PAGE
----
Kyoto Protocol Helps Russia Modernize | Germany| News and in-depth reporting from Berlin and beyond | DW | 29.09.2003
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Kyoto Protocol Helps Russia Modernize

Deutsche Welle's John Hay spoke with Joke-Waller Hunter, executive secretary of the UNFCCC about how Russia could profit from adopting the Kyoto Protocol and the impact of global warming.


The Kyoto Protocol gives Russia the incentive to modernize its energy market.

Here in Europe and in the Northern hemisphere in general people have seen an extremely hot summer. It's been billed as the hottest summer in 2000 years by some. Does this mean that more people now accept the fact that climate change is happening and that it is being caused by human kind?

The scientists have already predicted in their models that we will have more extreme weather events in the years to come. We had the floods in 2002, the heat wave in Europe this year -- these are the type of extreme weather events that climate scientists are predicting. So it certainly raises awareness for the issues. It draws the attention of politicians to the issue. I don't think you would find a scientist who would really say that this is all due to the human impact on the climate, but it certainly helps to get it high on the agenda.

But hasn't it been a sort of wake-up call? Haven't people been coming to you now and saying "We've doubted the science up to now but now it's quite obvious that climate change is taking place"?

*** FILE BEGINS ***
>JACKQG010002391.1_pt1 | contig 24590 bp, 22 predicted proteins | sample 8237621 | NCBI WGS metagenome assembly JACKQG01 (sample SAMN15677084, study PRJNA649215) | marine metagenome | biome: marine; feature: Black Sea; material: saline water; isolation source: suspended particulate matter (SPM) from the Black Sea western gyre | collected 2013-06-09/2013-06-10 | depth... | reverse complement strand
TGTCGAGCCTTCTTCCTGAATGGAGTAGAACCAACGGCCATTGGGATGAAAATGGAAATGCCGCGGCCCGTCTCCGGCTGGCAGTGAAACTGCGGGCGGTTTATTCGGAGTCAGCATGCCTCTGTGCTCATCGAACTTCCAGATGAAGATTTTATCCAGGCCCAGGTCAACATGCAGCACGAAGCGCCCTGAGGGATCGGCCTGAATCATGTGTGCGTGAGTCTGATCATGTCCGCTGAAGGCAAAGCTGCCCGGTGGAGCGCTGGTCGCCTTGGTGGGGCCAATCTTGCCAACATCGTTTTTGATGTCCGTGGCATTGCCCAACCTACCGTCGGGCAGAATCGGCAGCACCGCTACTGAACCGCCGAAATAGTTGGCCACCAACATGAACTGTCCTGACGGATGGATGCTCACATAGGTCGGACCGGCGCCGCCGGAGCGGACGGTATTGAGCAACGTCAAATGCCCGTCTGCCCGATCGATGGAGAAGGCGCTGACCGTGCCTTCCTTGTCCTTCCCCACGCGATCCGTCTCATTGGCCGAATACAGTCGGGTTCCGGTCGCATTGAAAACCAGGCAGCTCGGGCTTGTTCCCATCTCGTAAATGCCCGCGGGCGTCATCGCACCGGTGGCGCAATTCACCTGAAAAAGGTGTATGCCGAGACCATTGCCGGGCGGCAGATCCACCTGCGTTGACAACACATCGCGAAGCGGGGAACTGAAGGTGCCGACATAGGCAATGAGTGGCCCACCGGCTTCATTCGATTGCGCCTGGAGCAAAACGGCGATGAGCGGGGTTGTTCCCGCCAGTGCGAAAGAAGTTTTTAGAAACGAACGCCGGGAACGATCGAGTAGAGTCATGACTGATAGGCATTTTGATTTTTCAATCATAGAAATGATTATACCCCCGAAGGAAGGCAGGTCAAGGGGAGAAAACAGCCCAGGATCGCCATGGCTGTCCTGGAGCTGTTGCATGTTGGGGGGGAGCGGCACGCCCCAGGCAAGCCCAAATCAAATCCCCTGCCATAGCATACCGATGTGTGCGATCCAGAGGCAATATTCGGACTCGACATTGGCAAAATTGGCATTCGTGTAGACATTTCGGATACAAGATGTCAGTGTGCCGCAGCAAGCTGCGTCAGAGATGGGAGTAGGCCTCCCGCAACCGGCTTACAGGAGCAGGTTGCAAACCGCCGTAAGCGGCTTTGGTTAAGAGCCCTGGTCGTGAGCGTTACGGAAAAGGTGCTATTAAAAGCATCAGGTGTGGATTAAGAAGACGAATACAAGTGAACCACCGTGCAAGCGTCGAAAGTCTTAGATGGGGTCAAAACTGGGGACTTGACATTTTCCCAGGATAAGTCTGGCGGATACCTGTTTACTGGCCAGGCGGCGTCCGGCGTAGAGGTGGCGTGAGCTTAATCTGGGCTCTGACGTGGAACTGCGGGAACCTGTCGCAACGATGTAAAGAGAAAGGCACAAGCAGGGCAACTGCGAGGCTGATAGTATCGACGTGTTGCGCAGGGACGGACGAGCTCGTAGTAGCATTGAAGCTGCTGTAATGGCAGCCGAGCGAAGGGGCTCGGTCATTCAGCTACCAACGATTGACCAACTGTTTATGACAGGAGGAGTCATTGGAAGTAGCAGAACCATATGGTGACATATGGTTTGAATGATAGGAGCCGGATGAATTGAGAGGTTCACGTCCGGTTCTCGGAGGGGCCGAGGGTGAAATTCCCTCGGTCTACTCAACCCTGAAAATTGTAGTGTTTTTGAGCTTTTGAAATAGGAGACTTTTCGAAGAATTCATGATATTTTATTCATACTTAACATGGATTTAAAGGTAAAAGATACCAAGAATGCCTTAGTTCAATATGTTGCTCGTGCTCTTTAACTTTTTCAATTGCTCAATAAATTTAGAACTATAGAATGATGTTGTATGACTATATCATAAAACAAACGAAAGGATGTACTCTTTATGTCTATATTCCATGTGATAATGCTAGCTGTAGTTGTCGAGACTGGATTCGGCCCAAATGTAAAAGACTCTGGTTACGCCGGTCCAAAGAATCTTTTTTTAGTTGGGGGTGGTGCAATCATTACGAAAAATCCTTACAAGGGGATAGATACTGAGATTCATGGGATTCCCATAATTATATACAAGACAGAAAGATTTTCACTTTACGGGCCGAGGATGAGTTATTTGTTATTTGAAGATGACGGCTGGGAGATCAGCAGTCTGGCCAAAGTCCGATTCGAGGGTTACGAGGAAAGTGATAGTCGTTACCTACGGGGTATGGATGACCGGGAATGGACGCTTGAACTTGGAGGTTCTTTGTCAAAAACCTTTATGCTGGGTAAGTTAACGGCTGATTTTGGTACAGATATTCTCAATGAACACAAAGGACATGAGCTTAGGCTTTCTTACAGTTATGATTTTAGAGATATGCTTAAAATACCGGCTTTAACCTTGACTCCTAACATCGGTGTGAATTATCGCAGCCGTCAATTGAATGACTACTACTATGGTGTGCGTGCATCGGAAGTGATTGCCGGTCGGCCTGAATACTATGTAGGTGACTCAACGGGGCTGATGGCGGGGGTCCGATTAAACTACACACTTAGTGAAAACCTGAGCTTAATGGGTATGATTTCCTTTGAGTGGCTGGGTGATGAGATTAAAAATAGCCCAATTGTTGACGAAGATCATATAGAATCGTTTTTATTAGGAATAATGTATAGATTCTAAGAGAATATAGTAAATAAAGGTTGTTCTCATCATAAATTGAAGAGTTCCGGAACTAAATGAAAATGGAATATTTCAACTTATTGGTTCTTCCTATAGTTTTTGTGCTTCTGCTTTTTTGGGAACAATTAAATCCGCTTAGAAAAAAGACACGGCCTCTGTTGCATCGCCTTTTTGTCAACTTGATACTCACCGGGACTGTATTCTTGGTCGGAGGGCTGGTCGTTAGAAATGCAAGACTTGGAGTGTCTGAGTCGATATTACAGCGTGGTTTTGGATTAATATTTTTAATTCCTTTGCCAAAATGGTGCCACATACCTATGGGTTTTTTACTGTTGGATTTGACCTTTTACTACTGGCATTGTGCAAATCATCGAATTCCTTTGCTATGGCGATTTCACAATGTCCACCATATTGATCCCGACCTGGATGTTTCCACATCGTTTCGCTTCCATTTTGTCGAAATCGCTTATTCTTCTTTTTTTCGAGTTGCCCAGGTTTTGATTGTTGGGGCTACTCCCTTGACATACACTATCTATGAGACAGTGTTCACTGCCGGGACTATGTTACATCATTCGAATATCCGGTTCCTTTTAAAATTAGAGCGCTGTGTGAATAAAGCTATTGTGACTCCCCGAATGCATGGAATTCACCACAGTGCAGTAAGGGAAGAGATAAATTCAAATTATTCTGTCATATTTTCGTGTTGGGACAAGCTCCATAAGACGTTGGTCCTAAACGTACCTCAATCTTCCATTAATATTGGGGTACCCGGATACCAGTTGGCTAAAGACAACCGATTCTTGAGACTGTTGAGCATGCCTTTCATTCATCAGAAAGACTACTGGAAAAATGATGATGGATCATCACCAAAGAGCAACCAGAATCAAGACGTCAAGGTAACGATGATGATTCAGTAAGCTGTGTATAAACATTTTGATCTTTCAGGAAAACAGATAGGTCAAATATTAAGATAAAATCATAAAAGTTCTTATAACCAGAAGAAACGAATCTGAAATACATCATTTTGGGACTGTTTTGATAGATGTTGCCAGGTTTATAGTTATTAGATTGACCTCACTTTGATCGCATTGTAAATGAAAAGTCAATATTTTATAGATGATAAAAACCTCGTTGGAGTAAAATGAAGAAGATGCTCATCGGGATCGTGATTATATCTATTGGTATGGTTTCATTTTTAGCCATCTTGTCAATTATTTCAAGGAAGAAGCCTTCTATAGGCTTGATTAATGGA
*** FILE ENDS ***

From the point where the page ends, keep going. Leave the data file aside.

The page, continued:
People do make those remarks and also many politicians are now aware that this is a very serious issue. The impacts are not only felt in the developing countries, which are the most vulnerable to climate change -- given that their food production is under threat if the climate changes -- but they also feel in European countries that something is happening to the climate and that it has huge economic impacts as well as impacts on daily life.

Now, there are people in Russia who actually welcome climate change, since they say that Russia, as a cold country, can do with a little more warmth, that it can't do any harm if the temperature rises and that it could actually help increase agricultural output. What do you say to this?

Well, I think the Russians are really going through a very elaborate process of cost- benefit analysis, of which agricultural productivity is one element. Others being what it means for energy exports of Russia and energy use in Russia.

Generally speaking, the expectation of scientists with regard to the impact of climate change on agricultural productivity is that it will decrease agricultural productivity. And then our colleagues at the bio-diversity convention argue that if a number of the very valuable ecosystems, including some of the ecosystems in the Soviet Union, were turned into agricultural land -- a possibility due to the change in temperature -- then it would be a very significant loss to the world's bio-diversity.

We are most concerned about the agricultural productivity of developing countries because those economies are really dependant on the export of agricultural products to provide the necessary food for their own population. Climate change, combined with and resulting in less water availability, will really have a huge impact on agricultural productivity in many African and Asian countries. I think that's where we really see a growing concern which can only lead to the farmers and the agricultural research adapting to climate change.